263167 “He's not ready for the world and the world is not ready for him”: Parents and youth perspectives on the challenges of transitioning to adulthood with autism

Sunday, October 28, 2012

Nancy Cheak-Zamora, PhD , Health Sciences, University of Missouri- Columbia, Columbia, MO
Michelle Teti, MPH, DrPH , Health Sciences, The University of Missouri, Columbia, MO
Although all adolescents experience obstacles while transitioning into adulthood, youth with autism spectrum disorder (ASD) face endless difficulties. Given the lack of data on transitioning, we conducted focus groups with youth with ASD and their parents, to better understand needs and barriers. Giving youth and their parents an opportunity to share their experiences is essential to providing services responsive to their needs. Participants were recruited from urban/rural counties in Missouri. Using a semi-structured interview guide, we conducted two parent and two youth focus groups concentrating on preparation, challenges, and transition services. Data were transcribed verbatim, entered into a qualitative software analysis program, and analyzed for key themes, using content analysis strategies.

Parents (n=19) were primarily female (n=17) residing with youth. Youth (n=13) predominately male (n=11) ranged in age from 15 – 22 years. Parents and youth expressed challenges in five major areas: health, independent living, social skills, employment, and education. Parents voiced concerns for their child's future, and were overwhelmed by having to provide and coordinate services themselves. Youth expressed anxiety and uncertainly about their futures, along with a need for services to help establish safe and enjoyable living, working and education routines.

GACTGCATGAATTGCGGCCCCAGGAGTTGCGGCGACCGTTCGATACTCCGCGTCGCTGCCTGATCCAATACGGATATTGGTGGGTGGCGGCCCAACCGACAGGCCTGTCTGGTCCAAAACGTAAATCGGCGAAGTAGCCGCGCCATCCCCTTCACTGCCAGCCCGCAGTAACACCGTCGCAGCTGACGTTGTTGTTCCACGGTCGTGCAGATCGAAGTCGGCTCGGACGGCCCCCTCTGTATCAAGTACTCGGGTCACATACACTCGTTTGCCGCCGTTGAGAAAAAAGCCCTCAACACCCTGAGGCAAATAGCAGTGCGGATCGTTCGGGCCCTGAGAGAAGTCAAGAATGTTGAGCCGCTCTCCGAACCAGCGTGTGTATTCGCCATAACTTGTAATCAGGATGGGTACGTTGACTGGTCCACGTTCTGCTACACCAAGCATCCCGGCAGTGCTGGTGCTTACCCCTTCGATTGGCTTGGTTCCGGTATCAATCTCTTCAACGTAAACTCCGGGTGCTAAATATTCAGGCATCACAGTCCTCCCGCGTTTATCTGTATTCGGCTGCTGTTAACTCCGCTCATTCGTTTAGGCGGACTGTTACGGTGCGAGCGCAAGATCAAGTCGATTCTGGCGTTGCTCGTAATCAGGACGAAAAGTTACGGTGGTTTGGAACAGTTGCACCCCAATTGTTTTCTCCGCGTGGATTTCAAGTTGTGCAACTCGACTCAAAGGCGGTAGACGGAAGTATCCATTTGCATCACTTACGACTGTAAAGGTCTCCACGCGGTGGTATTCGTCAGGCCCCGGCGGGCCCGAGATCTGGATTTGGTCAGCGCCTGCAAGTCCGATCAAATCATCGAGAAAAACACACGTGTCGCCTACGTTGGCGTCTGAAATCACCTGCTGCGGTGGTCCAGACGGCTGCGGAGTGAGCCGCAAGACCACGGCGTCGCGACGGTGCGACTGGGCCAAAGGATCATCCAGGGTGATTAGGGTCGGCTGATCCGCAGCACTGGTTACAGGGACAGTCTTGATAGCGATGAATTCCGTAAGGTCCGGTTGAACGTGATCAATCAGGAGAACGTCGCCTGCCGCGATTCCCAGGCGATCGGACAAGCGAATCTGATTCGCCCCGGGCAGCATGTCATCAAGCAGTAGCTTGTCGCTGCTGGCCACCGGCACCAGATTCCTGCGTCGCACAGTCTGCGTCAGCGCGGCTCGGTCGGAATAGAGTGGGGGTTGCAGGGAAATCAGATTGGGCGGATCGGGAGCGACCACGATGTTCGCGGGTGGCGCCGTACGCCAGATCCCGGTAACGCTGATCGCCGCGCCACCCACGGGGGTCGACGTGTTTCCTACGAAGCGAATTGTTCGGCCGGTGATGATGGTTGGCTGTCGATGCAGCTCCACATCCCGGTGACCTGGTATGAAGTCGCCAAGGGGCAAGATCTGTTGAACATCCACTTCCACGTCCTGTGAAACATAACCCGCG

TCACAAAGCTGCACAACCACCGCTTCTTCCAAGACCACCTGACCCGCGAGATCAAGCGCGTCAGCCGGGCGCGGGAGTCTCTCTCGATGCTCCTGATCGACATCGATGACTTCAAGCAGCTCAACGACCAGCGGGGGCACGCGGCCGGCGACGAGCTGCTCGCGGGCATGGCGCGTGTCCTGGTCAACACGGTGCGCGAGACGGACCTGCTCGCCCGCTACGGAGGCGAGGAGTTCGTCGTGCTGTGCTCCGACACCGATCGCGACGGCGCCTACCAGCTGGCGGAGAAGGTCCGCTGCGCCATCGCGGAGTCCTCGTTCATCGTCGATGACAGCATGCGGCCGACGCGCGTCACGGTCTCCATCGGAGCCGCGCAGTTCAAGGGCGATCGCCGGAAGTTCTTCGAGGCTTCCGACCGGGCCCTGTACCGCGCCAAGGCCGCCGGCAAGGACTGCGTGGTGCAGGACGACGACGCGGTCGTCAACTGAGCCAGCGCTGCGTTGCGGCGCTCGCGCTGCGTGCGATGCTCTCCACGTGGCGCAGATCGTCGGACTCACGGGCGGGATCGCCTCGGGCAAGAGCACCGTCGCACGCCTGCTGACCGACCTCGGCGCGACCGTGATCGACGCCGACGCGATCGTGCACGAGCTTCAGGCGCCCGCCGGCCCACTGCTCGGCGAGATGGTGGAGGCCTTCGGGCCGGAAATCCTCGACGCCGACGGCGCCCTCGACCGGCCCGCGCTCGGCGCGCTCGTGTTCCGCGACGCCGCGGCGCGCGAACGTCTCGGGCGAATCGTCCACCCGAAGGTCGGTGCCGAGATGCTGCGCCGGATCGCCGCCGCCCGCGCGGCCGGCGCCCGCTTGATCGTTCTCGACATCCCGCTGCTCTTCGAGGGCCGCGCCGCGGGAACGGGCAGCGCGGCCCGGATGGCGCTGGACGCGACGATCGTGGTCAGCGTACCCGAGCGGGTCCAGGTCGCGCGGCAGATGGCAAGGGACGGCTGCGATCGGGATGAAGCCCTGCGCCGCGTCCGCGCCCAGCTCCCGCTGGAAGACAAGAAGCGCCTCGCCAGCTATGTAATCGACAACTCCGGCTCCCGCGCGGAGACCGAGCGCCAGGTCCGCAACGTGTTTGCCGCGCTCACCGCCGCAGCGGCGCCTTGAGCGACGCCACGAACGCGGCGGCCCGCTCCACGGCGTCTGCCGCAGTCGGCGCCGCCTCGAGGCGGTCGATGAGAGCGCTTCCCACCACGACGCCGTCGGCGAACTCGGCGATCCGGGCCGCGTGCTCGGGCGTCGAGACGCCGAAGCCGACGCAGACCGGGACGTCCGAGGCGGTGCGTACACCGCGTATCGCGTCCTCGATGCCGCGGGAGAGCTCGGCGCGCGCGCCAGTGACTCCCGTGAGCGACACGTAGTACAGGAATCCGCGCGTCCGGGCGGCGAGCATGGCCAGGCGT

Families and youth are in dire need of transition services to aid in skill development and produce meaningful changes sustainable into adulthood. Parents wanted “one-stop shops” to meet health and social needs and community based allies to provide services and information. Both parents and youth need mental health support to guide youth's successful transition into adulthood.

Learning Areas:
Advocacy for health and health education
Assessment of individual and community needs for health education
Conduct evaluation related to programs, research, and other areas of practice
Planning of health education strategies, interventions, and programs
Provision of health care to the public
Social and behavioral sciences

Learning Objectives:
Evaluate the needs of parents and youth with ASD as they transition into adulthood. Describe and assess the best methodology for collecting qualitative data from youth with ASD and analyze its usefulness.

Keywords: Disability Studies, Adolescent Health

Presenting author's disclosure statement:

Qualified on the content I am responsible for because: I was prinicipal investigator of all data collection and assisted in analysis of data.
Any relevant financial relationships? No

I agree to comply with the American Public Health Association Conflict of Interest and Commercial Support Guidelines, and to disclose to the participants any off-label or experimental uses of a commercial product or service discussed in my presentation.